Since the repeal of net neutrality came into effect in June, a spotlight has been shown on Virtual Private Networks, or VPNs. These networks allow users to be anonymous while browsing. Some consumers are flocking to them “to maintain some control and security over their digital lives.”
PCMag recently “surveyed 3,000 US consumers about VPN use and buying trends” to see just how popular this option has become in the United States.
The publication says, it found “that while fewer than a third of consumers currently use VPNs, 52 percent of respondents said they’re more likely to use a VPN since net neutrality rules officially went kaput in June. More significantly, one in four respondents (26 percent) said that the net neutrality rollback directly influenced them to purchase a VPN app.”
Of the consumers using a VPN, there were four recurring reasons to do so. Forty-eight percent say “for security purposes,” 30 percent say “to safely access public Wi-Fi,” eighteen percent say “to share data securely,” and seven percent said they use a VPN to “avoid government surveillance.”
It looks like those selling VPNs have a lot to gain from the repeal of net neutrality, even as states such as California are passing laws to bring back the laws within its jurisdiction.
Source: pcmag.com – How Net Neutrality Repeal Is Fueling VPN Adoption Published: October 22, 2018
If you live in Florida, Georgia, or Alabama and you have internet with Verizon, there is a good chance you’ve gone without it for days following Hurricane Michael. Four days after the storm landed, 300,000 homes “were still without home Internet, phone, or TV service,” according to Ars Technica, with 200,000 of them being in Florida. 15 percent of cell sites in Florida are suffering outages as well, says the Federal Communications Commission.
Unfortunately, the damage that has left these households without service might be lasting. Although telecoms have worked hard to get their services up and running again, some are facing “extensive fiber damage.”
On Verizon’s webpage for hurricane updates, the company said “The storm caused unprecedented damage to our fiber, which is essential for our network – including many of our temporary portable assets – to work.”
“We continue to work around the clock on network restoration efforts and have seen some positive movement, although fiber connection… still poses a significant challenge. For example, as soon as we have fiber repaired and start to see sites come back on air, we experience new cuts resulting from other restoration efforts happening in the community such as clearing roads, residential property clearing, and replacing electric poles,” Verizon explained.
This isn’t completely devastating for Verizon’s business in the states hit by Hurricane Michael. According to the carrier, 99 percent of its network in Georgia is in service, and 98 percent in Florida. It says, “”[T]he hardest hit area of Panama City, Panama City Beach and the surrounding communities [are] still experiencing the most impact.”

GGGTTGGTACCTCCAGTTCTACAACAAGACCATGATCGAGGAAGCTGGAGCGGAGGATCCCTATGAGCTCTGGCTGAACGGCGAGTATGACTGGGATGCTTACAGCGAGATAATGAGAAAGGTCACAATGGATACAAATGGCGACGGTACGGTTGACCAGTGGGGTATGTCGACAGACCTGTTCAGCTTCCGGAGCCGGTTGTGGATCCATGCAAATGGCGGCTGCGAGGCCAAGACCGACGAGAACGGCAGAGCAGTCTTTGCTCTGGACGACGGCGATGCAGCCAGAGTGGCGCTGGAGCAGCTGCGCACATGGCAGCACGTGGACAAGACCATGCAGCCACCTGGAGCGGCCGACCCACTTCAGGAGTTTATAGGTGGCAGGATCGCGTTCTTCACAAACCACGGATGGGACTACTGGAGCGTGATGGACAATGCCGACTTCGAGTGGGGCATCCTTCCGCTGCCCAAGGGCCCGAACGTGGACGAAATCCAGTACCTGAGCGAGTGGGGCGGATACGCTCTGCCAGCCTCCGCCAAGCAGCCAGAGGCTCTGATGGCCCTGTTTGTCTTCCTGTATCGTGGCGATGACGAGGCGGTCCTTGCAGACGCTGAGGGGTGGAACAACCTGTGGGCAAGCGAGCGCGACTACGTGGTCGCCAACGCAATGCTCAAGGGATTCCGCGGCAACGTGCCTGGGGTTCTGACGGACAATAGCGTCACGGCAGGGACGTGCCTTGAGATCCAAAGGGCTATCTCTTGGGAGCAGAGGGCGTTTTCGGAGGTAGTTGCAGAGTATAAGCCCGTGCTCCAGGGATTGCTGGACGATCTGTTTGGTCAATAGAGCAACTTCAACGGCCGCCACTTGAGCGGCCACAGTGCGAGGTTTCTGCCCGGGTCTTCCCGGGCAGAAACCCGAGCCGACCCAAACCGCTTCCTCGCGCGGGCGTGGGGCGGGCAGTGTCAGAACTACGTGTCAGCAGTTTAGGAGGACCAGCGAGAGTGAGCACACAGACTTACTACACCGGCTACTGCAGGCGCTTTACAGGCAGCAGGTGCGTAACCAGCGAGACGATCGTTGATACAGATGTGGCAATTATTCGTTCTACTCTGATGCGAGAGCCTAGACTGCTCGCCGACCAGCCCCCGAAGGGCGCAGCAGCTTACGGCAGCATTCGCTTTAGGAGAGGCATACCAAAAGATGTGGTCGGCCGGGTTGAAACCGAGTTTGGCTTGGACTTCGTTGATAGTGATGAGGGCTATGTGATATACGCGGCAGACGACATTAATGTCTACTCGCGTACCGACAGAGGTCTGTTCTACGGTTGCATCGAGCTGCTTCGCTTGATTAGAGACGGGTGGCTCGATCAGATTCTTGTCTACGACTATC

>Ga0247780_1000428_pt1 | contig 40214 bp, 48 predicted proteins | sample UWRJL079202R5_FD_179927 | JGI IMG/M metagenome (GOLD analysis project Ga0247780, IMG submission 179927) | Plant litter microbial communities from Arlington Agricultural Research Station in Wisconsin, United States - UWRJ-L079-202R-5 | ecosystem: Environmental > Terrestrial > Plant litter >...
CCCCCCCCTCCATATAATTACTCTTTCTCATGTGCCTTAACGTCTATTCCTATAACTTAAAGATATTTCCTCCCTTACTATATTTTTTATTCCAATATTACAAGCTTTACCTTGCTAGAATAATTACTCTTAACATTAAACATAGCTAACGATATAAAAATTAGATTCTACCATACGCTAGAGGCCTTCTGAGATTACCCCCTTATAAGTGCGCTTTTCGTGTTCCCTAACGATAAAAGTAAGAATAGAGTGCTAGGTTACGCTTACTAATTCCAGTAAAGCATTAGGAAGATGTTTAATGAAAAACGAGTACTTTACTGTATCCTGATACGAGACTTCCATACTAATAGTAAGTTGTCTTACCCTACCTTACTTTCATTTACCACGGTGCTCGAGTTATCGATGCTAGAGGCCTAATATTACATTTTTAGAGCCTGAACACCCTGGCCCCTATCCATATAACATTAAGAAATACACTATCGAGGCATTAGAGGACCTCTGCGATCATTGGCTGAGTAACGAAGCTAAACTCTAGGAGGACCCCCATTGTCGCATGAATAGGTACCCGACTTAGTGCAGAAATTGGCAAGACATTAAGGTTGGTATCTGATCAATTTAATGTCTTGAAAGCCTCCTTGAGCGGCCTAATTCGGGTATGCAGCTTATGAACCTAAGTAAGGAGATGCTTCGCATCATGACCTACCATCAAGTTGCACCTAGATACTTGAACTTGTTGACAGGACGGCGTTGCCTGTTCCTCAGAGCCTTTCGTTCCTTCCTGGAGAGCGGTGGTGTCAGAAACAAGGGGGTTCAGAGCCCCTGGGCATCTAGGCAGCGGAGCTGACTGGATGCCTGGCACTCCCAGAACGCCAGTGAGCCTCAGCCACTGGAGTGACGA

Source: Verizon fiber suffered “unprecedented” damage from Hurricane Michael Published: October 15, 2018
Don’t like the prices you’re getting from Canadian providers? Neither do their employees. A recent CBC report has revealed that employees across numerous Canadian telecom carriers are being punished for trying to help customers get a better deal, or for having a customer cancel services on them.
The news comes mainly from Rogers, Bell, and Fido employees.
Jason Harley, who worked as a Rogers sales representative in a Kitchener, Ontario call centre for two years call the job “brutal.”
According to CBC, Harley, “is one of a handful of past and present telco call centre employees for Rogers, Fido and Bell who are speaking out as the CRTC prepares to hold a public hearing on the sales practices of telecoms, due to begin Oct. 22.” The inquiry was ordered by the federal government after hundreds of past and present telecom workers contacted CBC with claims of unethical practices.
Harley told CBC that sales representatives at Rogers earn points towards commission for every product or service they sell. However, they also lose points for every time they cancel a customer’s service. “I would do everything I could not to cancel a customer’s services, even though that’s what they wanted,” Harley admitted. He believes that the system created “a culture of dishonesty” at Rogers, where workers employed a variety of tactics to trick customers into not cancelling their service.
One tactic is what Harley calls ‘the hot potato game’, where reps would “transfer a customer who wanted to cancel a service to another agent, who in turn might transfer the call to another colleague.” The point being, the agent that gets stuck with the customer, is the one losing the points.